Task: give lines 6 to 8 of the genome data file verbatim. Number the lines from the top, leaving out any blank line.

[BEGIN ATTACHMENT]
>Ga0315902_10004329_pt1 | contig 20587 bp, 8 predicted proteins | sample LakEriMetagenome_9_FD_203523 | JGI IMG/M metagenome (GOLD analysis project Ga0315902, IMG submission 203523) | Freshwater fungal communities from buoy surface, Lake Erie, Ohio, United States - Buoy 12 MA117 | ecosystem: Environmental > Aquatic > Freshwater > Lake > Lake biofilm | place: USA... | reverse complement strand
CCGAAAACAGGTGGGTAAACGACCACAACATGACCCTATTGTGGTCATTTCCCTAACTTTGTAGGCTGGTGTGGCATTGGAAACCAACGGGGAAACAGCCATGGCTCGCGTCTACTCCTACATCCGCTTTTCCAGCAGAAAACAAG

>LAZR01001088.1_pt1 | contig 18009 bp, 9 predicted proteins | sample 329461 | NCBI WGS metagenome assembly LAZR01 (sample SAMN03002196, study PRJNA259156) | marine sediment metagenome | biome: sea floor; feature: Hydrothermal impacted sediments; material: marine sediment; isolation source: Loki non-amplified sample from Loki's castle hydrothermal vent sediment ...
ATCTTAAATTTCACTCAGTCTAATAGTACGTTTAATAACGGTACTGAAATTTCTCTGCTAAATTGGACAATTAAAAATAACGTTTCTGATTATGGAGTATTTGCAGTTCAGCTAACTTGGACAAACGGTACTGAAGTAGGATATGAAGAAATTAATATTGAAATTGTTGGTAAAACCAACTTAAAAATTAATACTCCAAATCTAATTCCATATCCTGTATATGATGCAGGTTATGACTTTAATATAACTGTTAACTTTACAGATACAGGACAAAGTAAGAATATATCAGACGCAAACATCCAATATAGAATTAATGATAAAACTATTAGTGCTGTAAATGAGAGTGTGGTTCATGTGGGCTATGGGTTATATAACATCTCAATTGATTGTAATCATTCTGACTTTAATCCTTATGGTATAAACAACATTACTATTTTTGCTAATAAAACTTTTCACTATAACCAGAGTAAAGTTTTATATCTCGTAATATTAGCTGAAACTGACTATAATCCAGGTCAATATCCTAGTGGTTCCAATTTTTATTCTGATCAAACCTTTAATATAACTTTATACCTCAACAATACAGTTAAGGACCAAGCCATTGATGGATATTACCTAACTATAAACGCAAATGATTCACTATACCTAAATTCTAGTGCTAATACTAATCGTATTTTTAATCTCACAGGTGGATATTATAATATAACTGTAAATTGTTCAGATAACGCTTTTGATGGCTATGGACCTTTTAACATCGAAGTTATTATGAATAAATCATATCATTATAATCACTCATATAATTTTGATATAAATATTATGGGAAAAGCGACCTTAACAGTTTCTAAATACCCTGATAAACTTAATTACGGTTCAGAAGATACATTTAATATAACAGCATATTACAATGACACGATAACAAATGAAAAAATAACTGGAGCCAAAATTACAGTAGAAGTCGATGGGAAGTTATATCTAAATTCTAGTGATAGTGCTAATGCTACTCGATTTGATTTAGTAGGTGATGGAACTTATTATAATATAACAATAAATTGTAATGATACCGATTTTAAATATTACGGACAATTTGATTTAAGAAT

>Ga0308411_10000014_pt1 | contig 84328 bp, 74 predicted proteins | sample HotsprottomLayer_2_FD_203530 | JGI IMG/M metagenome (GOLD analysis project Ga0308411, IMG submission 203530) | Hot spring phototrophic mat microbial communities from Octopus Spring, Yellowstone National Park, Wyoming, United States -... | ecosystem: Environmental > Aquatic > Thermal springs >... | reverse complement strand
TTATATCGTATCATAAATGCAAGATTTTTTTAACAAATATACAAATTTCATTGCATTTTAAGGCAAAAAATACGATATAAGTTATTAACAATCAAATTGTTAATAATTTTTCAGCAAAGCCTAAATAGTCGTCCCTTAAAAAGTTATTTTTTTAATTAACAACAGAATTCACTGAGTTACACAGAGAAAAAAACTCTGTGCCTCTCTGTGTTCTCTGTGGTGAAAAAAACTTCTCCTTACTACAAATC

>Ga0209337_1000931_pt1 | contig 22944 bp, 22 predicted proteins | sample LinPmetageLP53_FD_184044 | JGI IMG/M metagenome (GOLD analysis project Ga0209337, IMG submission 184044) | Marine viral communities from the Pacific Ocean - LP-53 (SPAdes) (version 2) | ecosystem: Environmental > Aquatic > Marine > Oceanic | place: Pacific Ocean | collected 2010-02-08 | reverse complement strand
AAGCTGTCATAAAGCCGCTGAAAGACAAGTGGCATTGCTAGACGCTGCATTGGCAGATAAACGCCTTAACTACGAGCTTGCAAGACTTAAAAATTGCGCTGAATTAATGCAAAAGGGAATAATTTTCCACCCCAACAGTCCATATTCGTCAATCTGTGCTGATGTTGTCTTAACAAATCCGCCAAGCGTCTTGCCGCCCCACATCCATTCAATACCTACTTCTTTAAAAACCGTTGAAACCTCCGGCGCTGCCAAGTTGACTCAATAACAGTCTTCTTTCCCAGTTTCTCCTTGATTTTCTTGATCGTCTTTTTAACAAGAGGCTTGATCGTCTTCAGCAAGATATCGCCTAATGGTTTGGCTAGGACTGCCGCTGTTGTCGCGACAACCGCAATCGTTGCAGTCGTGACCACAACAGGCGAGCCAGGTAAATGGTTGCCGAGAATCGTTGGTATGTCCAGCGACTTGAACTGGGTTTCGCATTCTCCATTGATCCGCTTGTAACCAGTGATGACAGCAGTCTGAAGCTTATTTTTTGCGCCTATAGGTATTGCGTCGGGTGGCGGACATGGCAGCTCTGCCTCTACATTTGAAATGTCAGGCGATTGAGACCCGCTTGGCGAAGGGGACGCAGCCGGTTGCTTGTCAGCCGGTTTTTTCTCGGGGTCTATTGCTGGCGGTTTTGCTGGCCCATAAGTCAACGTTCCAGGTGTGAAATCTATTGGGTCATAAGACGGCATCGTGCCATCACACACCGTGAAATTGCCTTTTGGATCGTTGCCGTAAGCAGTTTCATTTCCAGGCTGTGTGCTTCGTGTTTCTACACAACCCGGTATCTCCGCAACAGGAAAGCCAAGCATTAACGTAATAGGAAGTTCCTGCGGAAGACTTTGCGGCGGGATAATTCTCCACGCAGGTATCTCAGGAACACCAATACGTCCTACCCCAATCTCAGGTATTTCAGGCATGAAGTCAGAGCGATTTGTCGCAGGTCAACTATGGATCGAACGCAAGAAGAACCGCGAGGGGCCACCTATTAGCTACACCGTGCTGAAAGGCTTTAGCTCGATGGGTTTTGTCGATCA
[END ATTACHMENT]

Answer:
TTATATCGTATCATAAATGCAAGATTTTTTTAACAAATATACAAATTTCATTGCATTTTAAGGCAAAAAATACGATATAAGTTATTAACAATCAAATTGTTAATAATTTTTCAGCAAAGCCTAAATAGTCGTCCCTTAAAAAGTTATTTTTTTAATTAACAACAGAATTCACTGAGTTACACAGAGAAAAAAACTCTGTGCCTCTCTGTGTTCTCTGTGGTGAAAAAAACTTCTCCTTACTACAAATC

>Ga0209337_1000931_pt1 | contig 22944 bp, 22 predicted proteins | sample LinPmetageLP53_FD_184044 | JGI IMG/M metagenome (GOLD analysis project Ga0209337, IMG submission 184044) | Marine viral communities from the Pacific Ocean - LP-53 (SPAdes) (version 2) | ecosystem: Environmental > Aquatic > Marine > Oceanic | place: Pacific Ocean | collected 2010-02-08 | reverse complement strand
AAGCTGTCATAAAGCCGCTGAAAGACAAGTGGCATTGCTAGACGCTGCATTGGCAGATAAACGCCTTAACTACGAGCTTGCAAGACTTAAAAATTGCGCTGAATTAATGCAAAAGGGAATAATTTTCCACCCCAACAGTCCATATTCGTCAATCTGTGCTGATGTTGTCTTAACAAATCCGCCAAGCGTCTTGCCGCCCCACATCCATTCAATACCTACTTCTTTAAAAACCGTTGAAACCTCCGGCGCTGCCAAGTTGACTCAATAACAGTCTTCTTTCCCAGTTTCTCCTTGATTTTCTTGATCGTCTTTTTAACAAGAGGCTTGATCGTCTTCAGCAAGATATCGCCTAATGGTTTGGCTAGGACTGCCGCTGTTGTCGCGACAACCGCAATCGTTGCAGTCGTGACCACAACAGGCGAGCCAGGTAAATGGTTGCCGAGAATCGTTGGTATGTCCAGCGACTTGAACTGGGTTTCGCATTCTCCATTGATCCGCTTGTAACCAGTGATGACAGCAGTCTGAAGCTTATTTTTTGCGCCTATAGGTATTGCGTCGGGTGGCGGACATGGCAGCTCTGCCTCTACATTTGAAATGTCAGGCGATTGAGACCCGCTTGGCGAAGGGGACGCAGCCGGTTGCTTGTCAGCCGGTTTTTTCTCGGGGTCTATTGCTGGCGGTTTTGCTGGCCCATAAGTCAACGTTCCAGGTGTGAAATCTATTGGGTCATAAGACGGCATCGTGCCATCACACACCGTGAAATTGCCTTTTGGATCGTTGCCGTAAGCAGTTTCATTTCCAGGCTGTGTGCTTCGTGTTTCTACACAACCCGGTATCTCCGCAACAGGAAAGCCAAGCATTAACGTAATAGGAAGTTCCTGCGGAAGACTTTGCGGCGGGATAATTCTCCACGCAGGTATCTCAGGAACACCAATACGTCCTACCCCAATCTCAGGTATTTCAGGCATGAAGTCAGAGCGATTTGTCGCAGGTCAACTATGGATCGAACGCAAGAAGAACCGCGAGGGGCCACCTATTAGCTACACCGTGCTGAAAGGCTTTAGCTCGATGGGTTTTGTCGATCA